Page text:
Absconding tax-defaulters through
The sewers of provincial towns.

Private rites of magic send
The temple prostitutes to sleep;
All the literati keep
An imaginary friend.

Cerebrotonic Cato may
Extoll the Ancient Disciplines,
But the muscle-bound Marines
Mutiny for food and pay.

Caesar's double-bed is warm
As an unimportant clerk
On a pink official form.

Unendowed with wealth or pity,
Little birds with scarlet legs,
Sitting on their speckled eggs,
Eye each flu-infected city.

Altogether elsewhere, vast
Herds of reindeer move across
Miles and miles of golden moss,
Silently and very fast.

W.H. Auden: The Fall of Rome, from Nones (1961)

File:Herd of Caribou.jpg

Caribou (Rangifer tarandus), Suomi, near Ihari, Finland: photo by Lukas Riebling, 2005

Sunday, April 19, 2015

T.C.: Robert Creeley: After Lorca


File:Malaguilla Countryside view2.jpg

Malaguilla, Provincia de Guadalajara, Castilla-La Mancha, Spain: photo by Häkan Svensson, 2004

.............................................................for M. Marti

The church is a business, and the rich
are the business men.

............................. When they pull on the bells, the
poor come piling in and when a poor man dies, he has a wooden
cross, and they rush through the ceremony.

But when a rich man dies, they
drag out the Sacrament
and a golden Cross, and go doucement, doucement
to the cemetery.

And the poor love it
and think it's crazy.

obert Creeley: After Lorca, 1952, from For Love (1960)


Olivar en Alcalá la Real, Jaén, España: photo by Michelangelo-36, 2005

Wednesday, December 17, 2014

TC: Bertolt Brecht: Why Should My Name Be Mentioned?


哈尔滨松花江. Despite heavy smog there is a lot of life on the frozen Songhua River, Harbin, China: photo by SinoLaZZeR, 23 November 2013

Once I thought: in distant times 
When the buildings have collapsed in which I live
And the ships have rotted in which I travelled
My name will still be mentioned
With others.

Because I praised the useful, which In my day was considered base 
Because I battled against all religions
Because I fought oppression or
For another reason.

Because I was for people and
Entrusted everything to them, thereby honoring them  
Because I wrote verses and enriched the language 
Because I taught practical behaviour or
For some other reason.

Therefore I thought my name would still be
Mentioned; on a stone 
My name would stand; from books
It would get printed into the new books.


But today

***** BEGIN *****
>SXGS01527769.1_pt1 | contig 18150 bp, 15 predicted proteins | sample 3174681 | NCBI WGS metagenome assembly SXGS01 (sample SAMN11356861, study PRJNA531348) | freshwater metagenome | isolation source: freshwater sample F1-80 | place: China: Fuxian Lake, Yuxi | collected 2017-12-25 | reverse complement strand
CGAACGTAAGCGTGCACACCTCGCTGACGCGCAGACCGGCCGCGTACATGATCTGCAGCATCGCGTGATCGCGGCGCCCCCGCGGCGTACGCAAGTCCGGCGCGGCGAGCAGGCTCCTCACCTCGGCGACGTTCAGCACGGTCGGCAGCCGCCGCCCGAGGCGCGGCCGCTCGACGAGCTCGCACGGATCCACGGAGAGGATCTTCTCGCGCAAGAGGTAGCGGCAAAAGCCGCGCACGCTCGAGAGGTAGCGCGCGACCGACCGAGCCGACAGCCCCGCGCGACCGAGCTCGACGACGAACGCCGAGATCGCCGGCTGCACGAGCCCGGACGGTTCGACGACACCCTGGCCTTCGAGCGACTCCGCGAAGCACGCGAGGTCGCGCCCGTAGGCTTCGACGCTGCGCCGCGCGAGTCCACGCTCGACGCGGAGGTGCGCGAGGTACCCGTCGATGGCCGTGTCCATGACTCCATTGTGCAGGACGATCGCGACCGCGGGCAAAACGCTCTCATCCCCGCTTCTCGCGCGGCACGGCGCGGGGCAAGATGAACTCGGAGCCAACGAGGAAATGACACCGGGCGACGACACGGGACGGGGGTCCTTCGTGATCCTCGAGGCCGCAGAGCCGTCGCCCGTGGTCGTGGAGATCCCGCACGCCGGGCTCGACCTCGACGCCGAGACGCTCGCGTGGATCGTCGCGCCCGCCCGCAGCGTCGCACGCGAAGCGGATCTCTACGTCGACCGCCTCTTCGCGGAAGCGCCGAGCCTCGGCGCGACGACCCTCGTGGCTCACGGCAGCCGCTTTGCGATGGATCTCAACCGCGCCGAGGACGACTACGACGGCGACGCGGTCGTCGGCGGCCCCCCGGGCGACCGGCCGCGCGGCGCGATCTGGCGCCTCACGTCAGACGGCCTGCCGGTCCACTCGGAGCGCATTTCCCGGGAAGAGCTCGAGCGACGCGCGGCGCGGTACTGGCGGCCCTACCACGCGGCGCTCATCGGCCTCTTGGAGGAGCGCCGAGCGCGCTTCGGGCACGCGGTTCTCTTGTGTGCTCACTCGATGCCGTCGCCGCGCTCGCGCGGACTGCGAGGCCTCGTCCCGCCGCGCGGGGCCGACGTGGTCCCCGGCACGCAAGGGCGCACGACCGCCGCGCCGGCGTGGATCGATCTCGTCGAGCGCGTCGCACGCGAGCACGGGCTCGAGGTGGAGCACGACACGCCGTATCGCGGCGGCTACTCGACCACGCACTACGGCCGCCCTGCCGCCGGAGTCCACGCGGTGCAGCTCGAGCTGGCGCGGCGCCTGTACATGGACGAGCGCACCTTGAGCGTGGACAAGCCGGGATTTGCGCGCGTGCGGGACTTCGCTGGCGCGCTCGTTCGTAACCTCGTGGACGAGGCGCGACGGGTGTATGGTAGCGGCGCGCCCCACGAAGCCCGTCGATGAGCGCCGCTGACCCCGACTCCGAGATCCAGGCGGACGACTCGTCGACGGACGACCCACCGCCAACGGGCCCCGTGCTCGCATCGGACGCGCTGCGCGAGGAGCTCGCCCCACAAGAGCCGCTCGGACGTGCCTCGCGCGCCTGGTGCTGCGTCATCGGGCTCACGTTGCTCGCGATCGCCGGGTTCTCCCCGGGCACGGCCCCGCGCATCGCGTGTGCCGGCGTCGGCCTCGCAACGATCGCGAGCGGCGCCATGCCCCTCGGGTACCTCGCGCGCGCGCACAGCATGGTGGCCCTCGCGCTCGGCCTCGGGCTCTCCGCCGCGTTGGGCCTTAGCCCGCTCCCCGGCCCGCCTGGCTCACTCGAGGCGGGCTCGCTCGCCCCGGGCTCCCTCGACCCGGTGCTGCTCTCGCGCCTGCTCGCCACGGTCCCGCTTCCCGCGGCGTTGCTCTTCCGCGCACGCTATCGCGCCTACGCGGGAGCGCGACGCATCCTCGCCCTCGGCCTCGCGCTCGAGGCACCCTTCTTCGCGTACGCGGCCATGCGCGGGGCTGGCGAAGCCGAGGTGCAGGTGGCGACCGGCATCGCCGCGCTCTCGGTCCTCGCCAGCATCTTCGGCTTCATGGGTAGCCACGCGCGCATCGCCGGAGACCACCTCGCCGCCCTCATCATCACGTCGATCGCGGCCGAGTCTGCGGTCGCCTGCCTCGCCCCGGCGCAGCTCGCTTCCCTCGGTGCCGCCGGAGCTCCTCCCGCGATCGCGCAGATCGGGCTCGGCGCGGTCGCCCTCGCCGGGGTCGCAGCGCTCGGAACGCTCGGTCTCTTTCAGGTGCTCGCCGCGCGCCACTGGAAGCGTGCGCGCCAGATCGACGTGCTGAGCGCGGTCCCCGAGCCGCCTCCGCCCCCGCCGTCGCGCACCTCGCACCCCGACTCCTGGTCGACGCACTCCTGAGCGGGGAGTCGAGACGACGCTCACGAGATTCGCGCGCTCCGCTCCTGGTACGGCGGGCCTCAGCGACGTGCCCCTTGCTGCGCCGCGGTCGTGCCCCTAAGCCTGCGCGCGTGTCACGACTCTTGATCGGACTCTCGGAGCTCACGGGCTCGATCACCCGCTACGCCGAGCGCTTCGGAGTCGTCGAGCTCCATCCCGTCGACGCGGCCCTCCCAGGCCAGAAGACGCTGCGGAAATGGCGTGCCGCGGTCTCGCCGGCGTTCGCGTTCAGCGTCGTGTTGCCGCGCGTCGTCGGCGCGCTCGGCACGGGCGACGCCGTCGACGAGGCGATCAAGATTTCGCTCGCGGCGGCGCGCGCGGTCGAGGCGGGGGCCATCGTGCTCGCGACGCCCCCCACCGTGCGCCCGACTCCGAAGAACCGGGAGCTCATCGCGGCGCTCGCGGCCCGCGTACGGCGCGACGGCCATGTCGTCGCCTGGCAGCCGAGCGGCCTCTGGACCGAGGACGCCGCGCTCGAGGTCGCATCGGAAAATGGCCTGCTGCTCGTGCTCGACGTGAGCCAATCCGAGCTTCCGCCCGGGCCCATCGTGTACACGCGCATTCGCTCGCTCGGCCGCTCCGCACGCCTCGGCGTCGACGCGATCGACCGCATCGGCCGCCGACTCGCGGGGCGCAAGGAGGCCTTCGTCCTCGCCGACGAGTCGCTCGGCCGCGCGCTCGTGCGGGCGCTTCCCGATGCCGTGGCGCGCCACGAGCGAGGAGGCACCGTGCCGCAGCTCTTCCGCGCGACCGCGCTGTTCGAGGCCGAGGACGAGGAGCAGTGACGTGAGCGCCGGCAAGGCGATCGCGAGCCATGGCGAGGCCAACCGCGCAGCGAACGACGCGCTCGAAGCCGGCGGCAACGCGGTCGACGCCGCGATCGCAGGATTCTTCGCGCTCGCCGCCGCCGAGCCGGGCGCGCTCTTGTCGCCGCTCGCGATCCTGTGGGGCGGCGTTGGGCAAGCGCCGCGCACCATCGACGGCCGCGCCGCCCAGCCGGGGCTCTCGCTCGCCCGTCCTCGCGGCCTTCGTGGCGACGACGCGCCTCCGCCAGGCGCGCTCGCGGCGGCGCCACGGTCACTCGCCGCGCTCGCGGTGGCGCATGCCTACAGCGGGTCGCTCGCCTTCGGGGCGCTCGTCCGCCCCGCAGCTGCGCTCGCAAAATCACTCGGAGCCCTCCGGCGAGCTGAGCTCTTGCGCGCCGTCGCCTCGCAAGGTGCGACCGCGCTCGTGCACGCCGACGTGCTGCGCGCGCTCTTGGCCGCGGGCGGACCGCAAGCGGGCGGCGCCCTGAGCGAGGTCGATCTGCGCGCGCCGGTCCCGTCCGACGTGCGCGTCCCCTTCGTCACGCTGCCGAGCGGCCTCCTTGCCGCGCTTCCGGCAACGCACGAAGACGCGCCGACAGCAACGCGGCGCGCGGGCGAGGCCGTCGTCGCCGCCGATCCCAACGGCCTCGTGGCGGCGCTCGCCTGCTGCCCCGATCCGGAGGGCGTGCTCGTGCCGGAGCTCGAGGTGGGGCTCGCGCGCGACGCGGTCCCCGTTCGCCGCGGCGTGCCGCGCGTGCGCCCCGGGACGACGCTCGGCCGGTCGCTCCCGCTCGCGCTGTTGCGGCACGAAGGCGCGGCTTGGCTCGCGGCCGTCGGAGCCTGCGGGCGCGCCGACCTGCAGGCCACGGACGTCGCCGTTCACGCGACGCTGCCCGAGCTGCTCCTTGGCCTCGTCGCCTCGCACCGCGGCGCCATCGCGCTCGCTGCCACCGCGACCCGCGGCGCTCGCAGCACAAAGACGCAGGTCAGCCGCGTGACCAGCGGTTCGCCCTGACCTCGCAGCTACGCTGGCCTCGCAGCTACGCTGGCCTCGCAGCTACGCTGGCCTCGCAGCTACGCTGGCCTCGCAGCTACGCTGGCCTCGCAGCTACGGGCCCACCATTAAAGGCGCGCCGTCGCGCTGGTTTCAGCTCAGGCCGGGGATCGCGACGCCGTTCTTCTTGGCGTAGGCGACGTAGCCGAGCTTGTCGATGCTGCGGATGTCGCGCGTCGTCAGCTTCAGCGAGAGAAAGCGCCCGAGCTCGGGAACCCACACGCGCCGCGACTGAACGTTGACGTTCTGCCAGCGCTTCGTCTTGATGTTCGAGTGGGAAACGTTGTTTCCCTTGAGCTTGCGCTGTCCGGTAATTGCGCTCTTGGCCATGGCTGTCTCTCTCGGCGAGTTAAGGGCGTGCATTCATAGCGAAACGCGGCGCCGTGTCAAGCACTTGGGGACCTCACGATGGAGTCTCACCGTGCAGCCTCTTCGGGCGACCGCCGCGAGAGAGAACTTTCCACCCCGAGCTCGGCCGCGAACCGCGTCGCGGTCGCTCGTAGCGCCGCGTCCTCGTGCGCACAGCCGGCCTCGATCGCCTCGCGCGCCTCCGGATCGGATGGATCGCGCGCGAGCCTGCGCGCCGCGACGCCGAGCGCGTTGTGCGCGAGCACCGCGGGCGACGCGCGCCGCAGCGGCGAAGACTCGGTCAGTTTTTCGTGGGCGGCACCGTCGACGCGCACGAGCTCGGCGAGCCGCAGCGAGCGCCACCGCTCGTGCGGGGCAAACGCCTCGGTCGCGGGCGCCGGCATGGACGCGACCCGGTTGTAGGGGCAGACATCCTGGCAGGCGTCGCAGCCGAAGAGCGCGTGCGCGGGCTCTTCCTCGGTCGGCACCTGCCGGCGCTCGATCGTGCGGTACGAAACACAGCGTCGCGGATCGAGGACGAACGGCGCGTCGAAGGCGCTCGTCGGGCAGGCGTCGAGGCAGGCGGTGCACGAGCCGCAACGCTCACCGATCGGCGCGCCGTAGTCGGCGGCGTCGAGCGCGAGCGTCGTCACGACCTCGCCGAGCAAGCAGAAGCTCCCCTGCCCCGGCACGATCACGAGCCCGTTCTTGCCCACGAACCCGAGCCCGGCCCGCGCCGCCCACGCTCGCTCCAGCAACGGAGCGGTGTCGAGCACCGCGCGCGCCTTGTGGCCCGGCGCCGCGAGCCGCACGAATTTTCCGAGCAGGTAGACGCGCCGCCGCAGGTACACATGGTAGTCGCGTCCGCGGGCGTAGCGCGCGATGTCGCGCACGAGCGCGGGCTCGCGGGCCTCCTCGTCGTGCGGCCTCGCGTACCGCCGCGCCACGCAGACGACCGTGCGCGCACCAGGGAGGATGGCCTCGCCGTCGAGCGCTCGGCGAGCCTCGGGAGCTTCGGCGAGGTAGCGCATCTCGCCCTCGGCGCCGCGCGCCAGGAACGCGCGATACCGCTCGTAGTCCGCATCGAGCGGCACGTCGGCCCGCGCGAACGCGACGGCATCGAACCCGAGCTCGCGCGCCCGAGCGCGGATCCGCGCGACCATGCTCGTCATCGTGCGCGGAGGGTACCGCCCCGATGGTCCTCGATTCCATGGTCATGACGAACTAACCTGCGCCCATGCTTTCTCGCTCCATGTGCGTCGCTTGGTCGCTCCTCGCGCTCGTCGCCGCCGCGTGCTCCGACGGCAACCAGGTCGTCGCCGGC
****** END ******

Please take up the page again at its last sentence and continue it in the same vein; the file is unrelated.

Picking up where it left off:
I accept that it will be forgotten.  
Should the baker be asked for if there is enough bread?
Should the snow be praised that has melted
If new snowfalls are impending?
Should there be a past if 
There is a future?

Should my name be mentioned?

Bertolt Brecht (1898-1956): Why Should My Name Be Mentioned? (Warum soll mein Name gennant werden?), 1936, translated by Robert Conard in Poems 1913-1956 (1976)

dock at dusk (Hikone, Lake Biwa): photo by Stephen Cairns, 16 September 2013

Monday, December 1, 2014

TC: Allen Ginsberg: A Supermarket in California

Supermarket packaged food aisles, the new Fred Meyer on Interstate on Lombard, Portland: photo by Lyzadanger, 2004

What thoughts I have of you tonight Walt Whitman, for I walked down the sidestreets under the trees with a headache self-conscious looking at the full moon.
In my hungry fatigue, and shopping for images, I went into the neon fruit supermarket, dreaming of your enumerations!
What peaches and what penumbras! Whole families shopping at night! Aisles full of husbands! Wives in the avocados, babies in the tomatoes! -- and you, Garcia Lorca, what were you doing down by the watermelons?
I saw you, Walt Whitman, childless, lonely old grubber, poking among the meats in the refrigerator and eyeing the grocery boys.
I heard you asking questions of each: Who killed the pork chops? What price bananas? Are you my Angel?
I wandered in and out of the brilliant stacks of cans following you, and followed in my imagination by the store detective.
We strode down the open corridors together in our solitary fancy tasting artichokes, possessing every frozen delicacy, and never passing the cashier.
Where are we going, Walt Whitman? The doors close in an hour. Which way does your beard point tonight?
(I touch your book and dream of our odyssey in the supermarket and feel absurd.)
Will we walk all night through solitary streets? The trees add shade to shade, lights out in the houses, we'll both be lonely.
Will we stroll dreaming of the lost America of love past blue automobiles in driveways, home to our silent cottage?
Ah, dear father, graybeard, lonely old courage-teacher, what America did you have when Charon quit poling his ferry and you got out on a smoking bank and stood watching the boat disappear on the black waters of Lethe?
Berkeley, 1955

99 Cent: photo by Andreas Gursky, 1999 (Sprüth Magers, Berlin/London)

Allen Ginsberg (1926-1997): A Supermarket in California, from Howl and Other Poems, 1956